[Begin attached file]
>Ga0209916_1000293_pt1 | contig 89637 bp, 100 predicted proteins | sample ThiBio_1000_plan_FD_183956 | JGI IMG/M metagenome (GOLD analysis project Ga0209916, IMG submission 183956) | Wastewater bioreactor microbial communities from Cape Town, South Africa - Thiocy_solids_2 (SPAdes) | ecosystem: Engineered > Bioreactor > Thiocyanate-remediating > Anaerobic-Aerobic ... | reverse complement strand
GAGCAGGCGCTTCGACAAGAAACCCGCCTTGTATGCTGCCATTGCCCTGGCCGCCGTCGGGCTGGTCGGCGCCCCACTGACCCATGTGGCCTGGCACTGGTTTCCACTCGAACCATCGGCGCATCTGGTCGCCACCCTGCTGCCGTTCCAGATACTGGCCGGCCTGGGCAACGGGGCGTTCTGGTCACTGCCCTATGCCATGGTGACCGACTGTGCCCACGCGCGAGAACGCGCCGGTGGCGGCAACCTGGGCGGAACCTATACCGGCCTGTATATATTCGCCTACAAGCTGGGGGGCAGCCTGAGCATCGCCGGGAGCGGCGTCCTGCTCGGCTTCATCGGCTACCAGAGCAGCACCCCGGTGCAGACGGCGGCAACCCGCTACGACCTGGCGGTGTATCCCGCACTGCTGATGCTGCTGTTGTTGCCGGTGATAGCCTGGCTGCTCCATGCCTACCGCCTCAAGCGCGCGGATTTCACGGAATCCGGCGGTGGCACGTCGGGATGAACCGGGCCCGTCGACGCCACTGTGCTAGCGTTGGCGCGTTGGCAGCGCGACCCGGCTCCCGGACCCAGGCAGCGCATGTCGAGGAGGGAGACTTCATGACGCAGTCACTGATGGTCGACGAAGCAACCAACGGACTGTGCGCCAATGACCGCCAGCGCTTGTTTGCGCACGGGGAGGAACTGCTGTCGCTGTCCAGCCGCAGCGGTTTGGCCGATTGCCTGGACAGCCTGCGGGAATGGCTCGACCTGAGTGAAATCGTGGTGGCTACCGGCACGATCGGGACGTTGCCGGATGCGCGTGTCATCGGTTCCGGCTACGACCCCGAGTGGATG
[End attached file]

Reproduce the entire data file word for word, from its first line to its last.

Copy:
>Ga0209916_1000293_pt1 | contig 89637 bp, 100 predicted proteins | sample ThiBio_1000_plan_FD_183956 | JGI IMG/M metagenome (GOLD analysis project Ga0209916, IMG submission 183956) | Wastewater bioreactor microbial communities from Cape Town, South Africa - Thiocy_solids_2 (SPAdes) | ecosystem: Engineered > Bioreactor > Thiocyanate-remediating > Anaerobic-Aerobic ... | reverse complement strand
GAGCAGGCGCTTCGACAAGAAACCCGCCTTGTATGCTGCCATTGCCCTGGCCGCCGTCGGGCTGGTCGGCGCCCCACTGACCCATGTGGCCTGGCACTGGTTTCCACTCGAACCATCGGCGCATCTGGTCGCCACCCTGCTGCCGTTCCAGATACTGGCCGGCCTGGGCAACGGGGCGTTCTGGTCACTGCCCTATGCCATGGTGACCGACTGTGCCCACGCGCGAGAACGCGCCGGTGGCGGCAACCTGGGCGGAACCTATACCGGCCTGTATATATTCGCCTACAAGCTGGGGGGCAGCCTGAGCATCGCCGGGAGCGGCGTCCTGCTCGGCTTCATCGGCTACCAGAGCAGCACCCCGGTGCAGACGGCGGCAACCCGCTACGACCTGGCGGTGTATCCCGCACTGCTGATGCTGCTGTTGTTGCCGGTGATAGCCTGGCTGCTCCATGCCTACCGCCTCAAGCGCGCGGATTTCACGGAATCCGGCGGTGGCACGTCGGGATGAACCGGGCCCGTCGACGCCACTGTGCTAGCGTTGGCGCGTTGGCAGCGCGACCCGGCTCCCGGACCCAGGCAGCGCATGTCGAGGAGGGAGACTTCATGACGCAGTCACTGATGGTCGACGAAGCAACCAACGGACTGTGCGCCAATGACCGCCAGCGCTTGTTTGCGCACGGGGAGGAACTGCTGTCGCTGTCCAGCCGCAGCGGTTTGGCCGATTGCCTGGACAGCCTGCGGGAATGGCTCGACCTGAGTGAAATCGTGGTGGCTACCGGCACGATCGGGACGTTGCCGGATGCGCGTGTCATCGGTTCCGGCTACGACCCCGAGTGGATG